Difference Between SAN and NAS
SAN vs NAS
SAN (Storage Area Network) and NAS (Network Attached Storage) are two types of data storage systems who function, the storage and retrieval of data, are pretty much the same; but functions in pretty different manners. The primary difference between the two is the medium used in transmitting the data to and fro as NAS uses the network to transport the data while SAN doesn’t. With SAN, data typically passes through SCSI and fiber channels.
There is also a major difference between how SAN and NAS accesses the data stored in the media. While NAS deals with files and their properties, SAN deals with individual disk blocks. This is important as it is the server that maintains the file system of the SAN and switching to an incorrect file system would render the data useless. On the other hand, NAS has its own file system and it would store or retrieve files without giving the server access to the raw blocks on the drives. Because of this difference, it is possible to have multiple computers that run different operating systems to access a NAS but not a SAN. Since the NAS retrieves and stores the files on the drive, it provides another abstraction layer so that the accessing computer only needs to know the correct command for the operation.
Another key difference between the two appears when the need to back-up the contents of both arises. Backing up a NAS can be significantly faster than a SAN. This is because only the files need to be backed up in a NAS. With a SAN, all the individual blocks need to be backed up regardless of whether they content data or are simply blank.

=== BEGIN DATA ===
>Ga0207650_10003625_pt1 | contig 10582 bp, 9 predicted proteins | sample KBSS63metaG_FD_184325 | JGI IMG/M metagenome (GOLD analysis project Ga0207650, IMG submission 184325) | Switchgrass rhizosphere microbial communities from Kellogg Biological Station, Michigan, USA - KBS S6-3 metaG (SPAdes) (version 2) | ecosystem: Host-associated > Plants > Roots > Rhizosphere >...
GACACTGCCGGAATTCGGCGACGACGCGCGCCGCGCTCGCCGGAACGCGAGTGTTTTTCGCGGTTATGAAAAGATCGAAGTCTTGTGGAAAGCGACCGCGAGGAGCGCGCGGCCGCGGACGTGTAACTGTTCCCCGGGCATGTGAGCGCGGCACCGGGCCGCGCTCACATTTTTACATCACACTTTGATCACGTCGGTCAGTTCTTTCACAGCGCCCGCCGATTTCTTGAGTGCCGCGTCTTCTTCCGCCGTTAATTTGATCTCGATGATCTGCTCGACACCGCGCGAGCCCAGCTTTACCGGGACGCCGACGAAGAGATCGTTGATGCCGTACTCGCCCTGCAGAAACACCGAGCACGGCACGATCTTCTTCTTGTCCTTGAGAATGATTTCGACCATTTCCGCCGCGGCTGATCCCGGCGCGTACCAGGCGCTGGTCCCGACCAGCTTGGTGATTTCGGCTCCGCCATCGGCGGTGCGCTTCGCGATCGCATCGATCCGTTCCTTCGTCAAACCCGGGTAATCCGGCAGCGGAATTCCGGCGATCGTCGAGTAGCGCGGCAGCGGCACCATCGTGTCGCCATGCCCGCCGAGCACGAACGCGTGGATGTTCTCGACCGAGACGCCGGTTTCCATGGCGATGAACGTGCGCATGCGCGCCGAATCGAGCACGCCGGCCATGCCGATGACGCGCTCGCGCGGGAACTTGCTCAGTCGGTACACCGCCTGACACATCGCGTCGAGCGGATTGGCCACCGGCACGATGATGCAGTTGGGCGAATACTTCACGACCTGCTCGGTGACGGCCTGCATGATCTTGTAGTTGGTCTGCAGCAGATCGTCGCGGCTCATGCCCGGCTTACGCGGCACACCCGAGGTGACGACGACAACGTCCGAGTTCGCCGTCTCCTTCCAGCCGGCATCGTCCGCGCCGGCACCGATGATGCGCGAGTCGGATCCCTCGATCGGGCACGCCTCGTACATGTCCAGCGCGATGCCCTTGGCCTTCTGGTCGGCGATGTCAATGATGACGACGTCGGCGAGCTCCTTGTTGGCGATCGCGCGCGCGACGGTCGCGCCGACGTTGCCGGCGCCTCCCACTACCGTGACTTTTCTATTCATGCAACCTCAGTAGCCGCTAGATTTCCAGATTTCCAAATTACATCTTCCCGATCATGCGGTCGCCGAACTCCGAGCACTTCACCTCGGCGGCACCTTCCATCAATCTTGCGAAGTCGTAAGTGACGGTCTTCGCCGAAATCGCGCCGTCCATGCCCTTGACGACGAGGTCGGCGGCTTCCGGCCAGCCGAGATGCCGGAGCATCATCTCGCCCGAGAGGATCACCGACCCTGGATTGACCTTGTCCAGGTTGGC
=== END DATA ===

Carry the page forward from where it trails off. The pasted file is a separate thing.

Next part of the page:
Although some might think so, these two technologies are not mutually exclusive. There are hybrid systems that employ both SAN and NAS to provide flexibility and to take advantages of the strengths of both systems. NAS provides file level access while SAN provides access to the individual blocks on the drives.
1. NAS works across the network while SAN doesn’t
2. NAS accesses data by file while SAN does by blocks
3. NAS manages its own file system while SAN does not
4. NAS can be accesses across multiple operating systems but not SAN
5. NAS backups are more efficient than SAN backups
6. NAS and SAN are not mutually exclusive
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